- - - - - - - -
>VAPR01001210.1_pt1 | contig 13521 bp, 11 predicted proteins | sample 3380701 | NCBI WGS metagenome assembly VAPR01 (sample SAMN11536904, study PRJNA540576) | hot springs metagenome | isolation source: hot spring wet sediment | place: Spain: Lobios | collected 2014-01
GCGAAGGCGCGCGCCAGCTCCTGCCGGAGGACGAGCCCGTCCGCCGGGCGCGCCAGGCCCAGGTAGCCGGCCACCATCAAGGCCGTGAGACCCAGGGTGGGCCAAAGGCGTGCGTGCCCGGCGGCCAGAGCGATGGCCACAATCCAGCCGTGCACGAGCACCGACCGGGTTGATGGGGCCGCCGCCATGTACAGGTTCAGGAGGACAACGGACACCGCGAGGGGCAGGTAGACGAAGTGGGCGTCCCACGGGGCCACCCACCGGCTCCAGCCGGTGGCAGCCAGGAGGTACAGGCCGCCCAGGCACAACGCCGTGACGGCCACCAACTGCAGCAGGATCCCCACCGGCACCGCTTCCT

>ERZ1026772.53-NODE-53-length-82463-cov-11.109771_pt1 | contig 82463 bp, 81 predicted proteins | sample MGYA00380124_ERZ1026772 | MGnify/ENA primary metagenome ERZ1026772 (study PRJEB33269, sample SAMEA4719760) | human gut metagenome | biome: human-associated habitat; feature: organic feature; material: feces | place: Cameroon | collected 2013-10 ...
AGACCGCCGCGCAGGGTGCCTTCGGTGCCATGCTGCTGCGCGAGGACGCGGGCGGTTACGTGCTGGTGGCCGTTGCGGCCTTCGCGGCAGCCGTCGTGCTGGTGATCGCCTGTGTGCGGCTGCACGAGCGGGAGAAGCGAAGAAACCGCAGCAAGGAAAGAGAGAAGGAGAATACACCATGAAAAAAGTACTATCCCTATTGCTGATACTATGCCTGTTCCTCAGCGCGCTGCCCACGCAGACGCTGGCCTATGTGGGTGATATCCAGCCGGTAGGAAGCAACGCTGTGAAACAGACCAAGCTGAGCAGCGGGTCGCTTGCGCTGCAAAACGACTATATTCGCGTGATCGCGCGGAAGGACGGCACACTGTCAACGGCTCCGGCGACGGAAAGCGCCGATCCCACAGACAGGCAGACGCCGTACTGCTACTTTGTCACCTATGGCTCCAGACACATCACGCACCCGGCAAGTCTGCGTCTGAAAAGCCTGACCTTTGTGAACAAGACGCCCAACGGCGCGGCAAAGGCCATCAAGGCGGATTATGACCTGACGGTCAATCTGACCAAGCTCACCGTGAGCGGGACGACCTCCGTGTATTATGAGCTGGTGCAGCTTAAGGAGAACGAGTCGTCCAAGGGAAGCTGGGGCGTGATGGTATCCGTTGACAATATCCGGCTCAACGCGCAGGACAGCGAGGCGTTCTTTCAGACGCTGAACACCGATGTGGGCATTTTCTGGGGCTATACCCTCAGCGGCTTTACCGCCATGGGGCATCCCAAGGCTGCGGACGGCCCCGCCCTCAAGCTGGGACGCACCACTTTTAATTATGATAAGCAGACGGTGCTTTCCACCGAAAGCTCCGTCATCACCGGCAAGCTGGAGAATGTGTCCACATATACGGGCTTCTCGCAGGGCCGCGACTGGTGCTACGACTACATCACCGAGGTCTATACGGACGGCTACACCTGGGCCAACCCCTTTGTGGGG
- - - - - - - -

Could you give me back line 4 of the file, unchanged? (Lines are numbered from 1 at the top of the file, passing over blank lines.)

AGACCGCCGCGCAGGGTGCCTTCGGTGCCATGCTGCTGCGCGAGGACGCGGGCGGTTACGTGCTGGTGGCCGTTGCGGCCTTCGCGGCAGCCGTCGTGCTGGTGATCGCCTGTGTGCGGCTGCACGAGCGGGAGAAGCGAAGAAACCGCAGCAAGGAAAGAGAGAAGGAGAATACACCATGAAAAAAGTACTATCCCTATTGCTGATACTATGCCTGTTCCTCAGCGCGCTGCCCACGCAGACGCTGGCCTATGTGGGTGATATCCAGCCGGTAGGAAGCAACGCTGTGAAACAGACCAAGCTGAGCAGCGGGTCGCTTGCGCTGCAAAACGACTATATTCGCGTGATCGCGCGGAAGGACGGCACACTGTCAACGGCTCCGGCGACGGAAAGCGCCGATCCCACAGACAGGCAGACGCCGTACTGCTACTTTGTCACCTATGGCTCCAGACACATCACGCACCCGGCAAGTCTGCGTCTGAAAAGCCTGACCTTTGTGAACAAGACGCCCAACGGCGCGGCAAAGGCCATCAAGGCGGATTATGACCTGACGGTCAATCTGACCAAGCTCACCGTGAGCGGGACGACCTCCGTGTATTATGAGCTGGTGCAGCTTAAGGAGAACGAGTCGTCCAAGGGAAGCTGGGGCGTGATGGTATCCGTTGACAATATCCGGCTCAACGCGCAGGACAGCGAGGCGTTCTTTCAGACGCTGAACACCGATGTGGGCATTTTCTGGGGCTATACCCTCAGCGGCTTTACCGCCATGGGGCATCCCAAGGCTGCGGACGGCCCCGCCCTCAAGCTGGGACGCACCACTTTTAATTATGATAAGCAGACGGTGCTTTCCACCGAAAGCTCCGTCATCACCGGCAAGCTGGAGAATGTGTCCACATATACGGGCTTCTCGCAGGGCCGCGACTGGTGCTACGACTACATCACCGAGGTCTATACGGACGGCTACACCTGGGCCAACCCCTTTGTGGGG